The manual is well done and gives you some pointers regarding the placement of the speakers. Plus, you can also download a Dynaudio mobile app to make some measurements and optimize the settings of the speakers according on your room. The app is free and includes a real-time spectrum analyzer and a sound level meter. Get it!
Okay, the time has come to compare the LYD 7s with the ADAM A7Xs which also feature a 7" woofer and sell for a similar price (around $700 per unit). They sure make for a good comparison!
Johnny Cash – Hurt
On this song by Johnny Cash, the ADAMs seem more mid-scooped, making the vocals a bit more ghostly, less present. If you were to split the vocals in three parts, body, nose and sibilance, the nose is clearly weaker on the ADAMs, while the Dynaudios sound more “in your face” with the vocals right at the center and more distinct. The acoustic guitar sounds pretty similar on both sets of speakers, but the ADAMs do seem to reach down deeper with the low end of the piano. The stereo image and sweet spot is very much alike, and the dynamics appear to be just as faithful on both. On this song I prefer the Dynaudios because they sound smoother, most notably on the mids between 700 Hz and 3 kHz. The sound is mid-scooped and less well-defined when you go from the LYD7s to the A7Xs.
Michael Jackson – Liberian Girl
On the introduction’s synth pad it’s clear that the high end of the Dynaudios is better developed. Everything beyond 10 kHz has a bit more “air” and the hi-mids (2/3 kHz) have more presence. When the bass drum and bass kick in, the ADAMs demonstrate once again that they have a more extended low end, despite the fact that the Dynaudio are set to –10 Hz (which makes them reach deeper). Regarding the vocals, it’s pretty much the same as with the Johnny Cash track: they sound more sibilant on the ADAMs and more nasal on the Dynaudios. The overall balance between the vocals and the rest of the song is better on the Dynaudios, which highlights the mid-scooped sound of their rivals.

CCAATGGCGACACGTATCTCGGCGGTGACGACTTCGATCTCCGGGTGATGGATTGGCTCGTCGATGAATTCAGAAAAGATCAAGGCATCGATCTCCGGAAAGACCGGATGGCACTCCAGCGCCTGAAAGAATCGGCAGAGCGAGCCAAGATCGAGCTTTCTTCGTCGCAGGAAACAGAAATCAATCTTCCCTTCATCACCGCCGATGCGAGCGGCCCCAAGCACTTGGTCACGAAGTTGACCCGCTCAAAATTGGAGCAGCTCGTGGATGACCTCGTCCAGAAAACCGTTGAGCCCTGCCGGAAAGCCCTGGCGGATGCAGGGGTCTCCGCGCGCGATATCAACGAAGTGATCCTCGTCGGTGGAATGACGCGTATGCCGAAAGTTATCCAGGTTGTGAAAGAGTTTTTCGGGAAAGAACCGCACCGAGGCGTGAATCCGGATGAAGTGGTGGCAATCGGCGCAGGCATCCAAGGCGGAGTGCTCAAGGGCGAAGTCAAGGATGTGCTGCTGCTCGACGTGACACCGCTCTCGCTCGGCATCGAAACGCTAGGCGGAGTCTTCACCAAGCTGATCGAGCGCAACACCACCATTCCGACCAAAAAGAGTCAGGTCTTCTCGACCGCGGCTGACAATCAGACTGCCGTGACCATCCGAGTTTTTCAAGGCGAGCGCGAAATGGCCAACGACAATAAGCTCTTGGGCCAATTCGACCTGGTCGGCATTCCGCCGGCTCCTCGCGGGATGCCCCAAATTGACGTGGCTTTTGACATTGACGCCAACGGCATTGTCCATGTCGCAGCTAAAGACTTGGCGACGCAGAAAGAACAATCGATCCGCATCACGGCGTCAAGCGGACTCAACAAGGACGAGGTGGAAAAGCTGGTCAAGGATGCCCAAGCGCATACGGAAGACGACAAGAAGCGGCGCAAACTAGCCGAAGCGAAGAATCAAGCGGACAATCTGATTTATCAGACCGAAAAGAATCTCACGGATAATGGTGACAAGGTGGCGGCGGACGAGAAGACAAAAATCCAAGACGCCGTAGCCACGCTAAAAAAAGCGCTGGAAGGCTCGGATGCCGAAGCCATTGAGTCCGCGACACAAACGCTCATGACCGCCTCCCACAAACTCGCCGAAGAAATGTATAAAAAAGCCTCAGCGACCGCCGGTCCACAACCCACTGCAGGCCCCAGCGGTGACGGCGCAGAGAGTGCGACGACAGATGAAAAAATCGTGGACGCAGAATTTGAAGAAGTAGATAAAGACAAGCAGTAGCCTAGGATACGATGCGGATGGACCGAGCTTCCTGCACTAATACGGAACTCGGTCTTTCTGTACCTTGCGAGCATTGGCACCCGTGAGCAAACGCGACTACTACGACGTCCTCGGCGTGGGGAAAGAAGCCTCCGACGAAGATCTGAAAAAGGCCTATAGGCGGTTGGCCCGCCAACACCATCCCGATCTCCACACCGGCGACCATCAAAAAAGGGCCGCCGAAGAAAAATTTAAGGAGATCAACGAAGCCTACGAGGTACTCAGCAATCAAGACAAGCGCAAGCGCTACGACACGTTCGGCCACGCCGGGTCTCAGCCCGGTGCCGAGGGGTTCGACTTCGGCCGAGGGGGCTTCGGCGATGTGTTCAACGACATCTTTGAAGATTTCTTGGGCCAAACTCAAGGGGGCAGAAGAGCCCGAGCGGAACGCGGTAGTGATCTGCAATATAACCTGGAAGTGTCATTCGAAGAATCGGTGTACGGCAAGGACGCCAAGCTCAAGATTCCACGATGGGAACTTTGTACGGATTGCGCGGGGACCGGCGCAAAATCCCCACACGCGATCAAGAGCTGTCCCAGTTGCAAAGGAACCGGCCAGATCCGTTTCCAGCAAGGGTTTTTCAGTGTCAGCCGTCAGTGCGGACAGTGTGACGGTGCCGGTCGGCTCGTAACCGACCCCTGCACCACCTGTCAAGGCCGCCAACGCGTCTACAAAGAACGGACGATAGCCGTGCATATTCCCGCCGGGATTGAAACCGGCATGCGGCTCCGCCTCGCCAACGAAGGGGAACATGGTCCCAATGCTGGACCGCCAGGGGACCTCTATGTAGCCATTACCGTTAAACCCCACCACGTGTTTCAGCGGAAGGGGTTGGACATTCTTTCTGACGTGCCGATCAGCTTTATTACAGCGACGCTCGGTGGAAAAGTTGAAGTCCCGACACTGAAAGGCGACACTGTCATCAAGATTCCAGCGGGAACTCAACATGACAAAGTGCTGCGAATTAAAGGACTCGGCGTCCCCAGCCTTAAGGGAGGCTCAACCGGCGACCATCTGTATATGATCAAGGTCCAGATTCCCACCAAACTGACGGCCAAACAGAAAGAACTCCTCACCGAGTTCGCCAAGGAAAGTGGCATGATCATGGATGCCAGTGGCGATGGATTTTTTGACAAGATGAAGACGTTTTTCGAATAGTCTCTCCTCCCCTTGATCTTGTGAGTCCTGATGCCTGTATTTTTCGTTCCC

Gorillaz – Feel Good Inc.
To finish, a song that puts the focus on the low end of the spectrum. The ADAM A7Xs go easily down to 50/60 Hz while the Dynaudios only reach 60/70 Hz. Nevertheless, I really like the dry aspect of the LYD7s, with a kick and a bass that never seem to drag. Less so with the A7Xs. The telephone-like voices also reveal a lot about the hi-mids, signaling a much more uneven response on the ADAMs (between 700 Hz and 1.5 kHz) besides being, in my opinion, a bit weaker. While I regret that the Dynaudios don’t go deeper, I must admit that what they do they do really good. They really excel at it.
The near-field monitors of the Danish manufacturer are back with a new name and finish, although they do bear a resemblance to the old BM series. The build quality is the same and they have preserved the overall balance that makes them a reliable bet for home studios. While the settings on the rear are very beginner-friendly (more or less brilliance, close to a wall or not, more lows or more power), it’s a pity that the settings for the mids are gone. The same applies to the remote connector and the isoAcoustics stands. Fortunately, the audio performance is still excellent, and that’s what really matters!